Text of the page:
Following up on my recent post about a C++ implementation of the Mersenne Twister pseudo-random number generator (PRNG), I decided to find out just how much the performance of the PRNG actually affects a Monte Carlo system such as Pebble. Clearly, the random number generation is a critical part of the procedure, but as I'm about to show, it is definitely not the slowest part of Pebble, by a long way.

The valgrind tool allows a programmer to check their programs for many things, including memory leaks (the original goal of the valgrind project). One of the neat things it does is function call profiling and graphing. The idea is simple, you run a program inside valgrind using the callgrind option, and it tracks every function call made within the program. This lets you figure out how many times a function is being called, and how much of the program execution time is spent within a given function, allowing you to easily profile the code and determine functions or classes which are good candidates for optimisation.

Here is the call graph for Pebble v1, which uses a C++ implementation of the Mersenne Twister which I wrote last summer, rather than the new one I have recently posted about.

The random number generation, performed by Pebble::Math::Random::MersenneTwister::getDouble and getLong, account for a mere 3.33% of the time spent in the event generator function Pebble::EventGenerator::generate. In contrast, finding minima of the probability distribution functions (using Pebble::Math::Utility::Minimiser::getMinimum) accounts for 31.29%, and integrating the PDFs for normalisation purposes (using Pebble::Math::Calculus::RombergIntegrator::integrate) accounts for 50.82% of the time spent generating events.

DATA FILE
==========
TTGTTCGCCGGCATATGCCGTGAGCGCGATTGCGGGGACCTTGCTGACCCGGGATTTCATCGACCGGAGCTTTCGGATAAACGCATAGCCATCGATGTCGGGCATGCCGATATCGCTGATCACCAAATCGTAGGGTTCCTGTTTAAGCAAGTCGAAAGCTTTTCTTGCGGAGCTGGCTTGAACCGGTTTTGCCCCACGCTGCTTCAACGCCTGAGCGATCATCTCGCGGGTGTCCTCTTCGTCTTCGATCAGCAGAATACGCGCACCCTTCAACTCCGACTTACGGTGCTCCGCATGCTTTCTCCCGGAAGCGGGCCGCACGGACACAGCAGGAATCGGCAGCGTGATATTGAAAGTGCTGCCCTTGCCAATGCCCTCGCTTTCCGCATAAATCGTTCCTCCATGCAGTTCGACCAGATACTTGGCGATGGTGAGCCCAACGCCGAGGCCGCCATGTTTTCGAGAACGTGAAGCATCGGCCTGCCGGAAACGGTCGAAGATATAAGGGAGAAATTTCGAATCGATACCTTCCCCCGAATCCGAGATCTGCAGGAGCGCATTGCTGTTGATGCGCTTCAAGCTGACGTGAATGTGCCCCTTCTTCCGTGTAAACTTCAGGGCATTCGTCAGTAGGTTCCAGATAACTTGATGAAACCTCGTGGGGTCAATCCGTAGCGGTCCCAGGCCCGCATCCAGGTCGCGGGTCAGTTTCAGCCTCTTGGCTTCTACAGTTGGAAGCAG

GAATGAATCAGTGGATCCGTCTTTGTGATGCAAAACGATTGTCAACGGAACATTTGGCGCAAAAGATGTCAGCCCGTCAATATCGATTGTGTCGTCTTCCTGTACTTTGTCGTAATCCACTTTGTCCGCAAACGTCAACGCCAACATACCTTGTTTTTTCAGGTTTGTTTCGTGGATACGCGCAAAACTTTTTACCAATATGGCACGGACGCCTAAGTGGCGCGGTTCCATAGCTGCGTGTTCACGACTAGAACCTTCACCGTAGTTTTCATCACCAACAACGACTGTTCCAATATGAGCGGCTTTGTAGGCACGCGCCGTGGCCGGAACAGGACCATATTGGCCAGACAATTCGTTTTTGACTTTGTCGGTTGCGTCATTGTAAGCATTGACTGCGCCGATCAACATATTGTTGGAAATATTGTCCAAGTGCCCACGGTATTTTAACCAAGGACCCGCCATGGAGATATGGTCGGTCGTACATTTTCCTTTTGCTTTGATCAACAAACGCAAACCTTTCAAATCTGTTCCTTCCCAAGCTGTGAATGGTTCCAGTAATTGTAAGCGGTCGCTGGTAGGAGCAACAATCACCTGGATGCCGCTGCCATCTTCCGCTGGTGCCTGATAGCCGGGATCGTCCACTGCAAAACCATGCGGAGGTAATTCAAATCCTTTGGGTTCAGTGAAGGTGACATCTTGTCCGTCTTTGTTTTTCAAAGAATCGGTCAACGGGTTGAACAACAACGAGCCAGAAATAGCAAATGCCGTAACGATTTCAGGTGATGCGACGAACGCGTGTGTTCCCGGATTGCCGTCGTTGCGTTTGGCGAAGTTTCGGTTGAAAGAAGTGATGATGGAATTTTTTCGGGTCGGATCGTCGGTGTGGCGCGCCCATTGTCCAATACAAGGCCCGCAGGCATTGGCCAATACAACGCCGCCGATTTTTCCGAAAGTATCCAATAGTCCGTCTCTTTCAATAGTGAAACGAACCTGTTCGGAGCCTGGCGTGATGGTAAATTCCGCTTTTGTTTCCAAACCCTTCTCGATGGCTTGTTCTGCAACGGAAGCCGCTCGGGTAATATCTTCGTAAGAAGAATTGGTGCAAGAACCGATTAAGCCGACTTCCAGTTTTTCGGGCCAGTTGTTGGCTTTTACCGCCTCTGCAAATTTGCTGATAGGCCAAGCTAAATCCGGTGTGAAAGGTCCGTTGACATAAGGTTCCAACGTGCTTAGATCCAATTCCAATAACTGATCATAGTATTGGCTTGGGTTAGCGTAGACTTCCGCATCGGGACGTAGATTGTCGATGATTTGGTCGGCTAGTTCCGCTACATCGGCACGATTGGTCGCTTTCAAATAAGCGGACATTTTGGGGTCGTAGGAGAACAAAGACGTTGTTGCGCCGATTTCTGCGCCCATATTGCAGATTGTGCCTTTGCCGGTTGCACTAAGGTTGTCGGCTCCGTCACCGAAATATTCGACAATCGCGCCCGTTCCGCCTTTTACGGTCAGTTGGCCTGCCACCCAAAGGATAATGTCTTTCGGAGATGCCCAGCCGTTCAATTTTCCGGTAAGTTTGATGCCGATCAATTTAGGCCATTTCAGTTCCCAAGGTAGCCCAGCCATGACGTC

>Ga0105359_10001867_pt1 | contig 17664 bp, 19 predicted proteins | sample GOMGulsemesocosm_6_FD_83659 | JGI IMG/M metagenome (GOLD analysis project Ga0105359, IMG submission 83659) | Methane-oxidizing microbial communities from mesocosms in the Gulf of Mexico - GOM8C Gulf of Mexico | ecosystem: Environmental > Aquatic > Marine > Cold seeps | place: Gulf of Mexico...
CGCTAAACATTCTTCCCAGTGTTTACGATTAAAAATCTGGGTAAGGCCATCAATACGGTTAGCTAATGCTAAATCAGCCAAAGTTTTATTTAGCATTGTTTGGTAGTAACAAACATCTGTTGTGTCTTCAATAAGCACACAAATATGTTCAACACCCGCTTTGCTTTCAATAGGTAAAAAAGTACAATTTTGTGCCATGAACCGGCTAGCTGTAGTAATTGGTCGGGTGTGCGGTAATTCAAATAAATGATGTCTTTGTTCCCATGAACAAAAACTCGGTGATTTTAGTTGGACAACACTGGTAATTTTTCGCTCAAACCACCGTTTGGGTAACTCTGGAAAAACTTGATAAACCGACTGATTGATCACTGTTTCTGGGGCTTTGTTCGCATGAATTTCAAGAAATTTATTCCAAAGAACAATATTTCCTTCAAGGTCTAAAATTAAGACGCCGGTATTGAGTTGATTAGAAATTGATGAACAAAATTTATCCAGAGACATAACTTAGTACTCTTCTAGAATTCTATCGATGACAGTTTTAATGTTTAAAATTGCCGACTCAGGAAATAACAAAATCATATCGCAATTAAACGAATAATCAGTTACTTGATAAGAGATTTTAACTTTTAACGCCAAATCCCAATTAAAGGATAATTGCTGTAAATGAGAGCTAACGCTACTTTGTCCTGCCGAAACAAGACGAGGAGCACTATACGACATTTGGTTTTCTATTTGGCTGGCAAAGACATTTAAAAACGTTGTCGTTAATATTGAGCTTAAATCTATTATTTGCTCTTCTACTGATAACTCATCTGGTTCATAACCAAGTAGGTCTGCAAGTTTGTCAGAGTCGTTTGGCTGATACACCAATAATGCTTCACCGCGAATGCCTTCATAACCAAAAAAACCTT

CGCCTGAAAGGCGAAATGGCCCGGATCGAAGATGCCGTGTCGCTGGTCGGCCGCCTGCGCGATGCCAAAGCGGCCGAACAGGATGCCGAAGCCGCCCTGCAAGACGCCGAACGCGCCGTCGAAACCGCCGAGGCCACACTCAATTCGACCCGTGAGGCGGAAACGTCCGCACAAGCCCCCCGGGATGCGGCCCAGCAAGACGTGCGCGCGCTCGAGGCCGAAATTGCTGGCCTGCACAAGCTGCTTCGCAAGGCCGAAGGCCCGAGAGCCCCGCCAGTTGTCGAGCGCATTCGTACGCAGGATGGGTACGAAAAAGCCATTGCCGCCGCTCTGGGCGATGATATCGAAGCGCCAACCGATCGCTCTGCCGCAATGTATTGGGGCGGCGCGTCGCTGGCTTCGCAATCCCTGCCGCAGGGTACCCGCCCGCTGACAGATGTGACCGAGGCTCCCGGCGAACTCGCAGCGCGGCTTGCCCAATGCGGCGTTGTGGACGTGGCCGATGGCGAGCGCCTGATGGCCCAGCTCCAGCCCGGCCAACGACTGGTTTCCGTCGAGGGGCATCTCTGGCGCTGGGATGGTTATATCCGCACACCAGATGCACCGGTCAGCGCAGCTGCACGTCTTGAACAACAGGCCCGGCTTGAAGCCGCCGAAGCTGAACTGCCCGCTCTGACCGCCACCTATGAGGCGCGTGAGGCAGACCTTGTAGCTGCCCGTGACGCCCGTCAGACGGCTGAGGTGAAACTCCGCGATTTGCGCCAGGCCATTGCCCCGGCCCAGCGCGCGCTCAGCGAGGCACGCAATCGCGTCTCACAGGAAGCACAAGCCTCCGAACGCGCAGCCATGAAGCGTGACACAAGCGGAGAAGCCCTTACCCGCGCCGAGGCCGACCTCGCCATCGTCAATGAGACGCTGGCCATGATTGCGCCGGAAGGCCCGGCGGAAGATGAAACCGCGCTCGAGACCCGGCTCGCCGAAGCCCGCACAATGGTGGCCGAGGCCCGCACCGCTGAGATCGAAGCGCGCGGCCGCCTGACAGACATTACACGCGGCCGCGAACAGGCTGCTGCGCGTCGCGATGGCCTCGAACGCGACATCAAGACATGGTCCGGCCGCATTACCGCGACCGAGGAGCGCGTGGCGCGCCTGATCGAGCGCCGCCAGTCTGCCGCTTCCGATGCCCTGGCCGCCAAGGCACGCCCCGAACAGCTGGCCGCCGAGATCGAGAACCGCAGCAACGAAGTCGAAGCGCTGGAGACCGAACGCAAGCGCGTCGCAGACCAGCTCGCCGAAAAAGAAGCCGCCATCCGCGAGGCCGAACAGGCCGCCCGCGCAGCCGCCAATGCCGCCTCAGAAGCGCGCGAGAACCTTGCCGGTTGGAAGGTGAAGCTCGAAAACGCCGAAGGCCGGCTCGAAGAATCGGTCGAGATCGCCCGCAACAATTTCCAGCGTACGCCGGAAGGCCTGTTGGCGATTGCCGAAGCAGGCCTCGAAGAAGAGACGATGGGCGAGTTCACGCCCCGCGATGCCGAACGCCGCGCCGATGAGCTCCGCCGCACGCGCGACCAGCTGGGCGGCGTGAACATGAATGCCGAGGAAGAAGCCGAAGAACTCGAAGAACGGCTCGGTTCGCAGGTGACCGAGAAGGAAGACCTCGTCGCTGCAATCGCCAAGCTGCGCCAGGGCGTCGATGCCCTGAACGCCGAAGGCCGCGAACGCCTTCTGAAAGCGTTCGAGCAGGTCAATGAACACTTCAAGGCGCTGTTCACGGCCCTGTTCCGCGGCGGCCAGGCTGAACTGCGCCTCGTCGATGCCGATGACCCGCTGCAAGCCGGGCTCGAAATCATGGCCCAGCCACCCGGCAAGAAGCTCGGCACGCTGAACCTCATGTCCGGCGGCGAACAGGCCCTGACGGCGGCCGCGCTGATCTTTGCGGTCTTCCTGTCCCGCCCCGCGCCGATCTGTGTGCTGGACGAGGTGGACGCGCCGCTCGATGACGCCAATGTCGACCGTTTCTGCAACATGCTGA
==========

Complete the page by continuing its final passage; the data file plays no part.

It is clear from this that, if I want to improve on the speed of generation in "Pebble v2", I need to focus my efforts on efficient minimia-finding and numerical integration functions.

There is also 7.47% of the time taken to generate events spent adding particles to an Event object, using the Pebble::Event::addParticle function. A lot of this time is accounted for by the memory allocation, and as I mentioned in my previous post, eliminating such object-oriented extravagances, while maintaining a sensible object-oriented design for the important parts of the program, should help to boost the speed of any new version.

1 week ago

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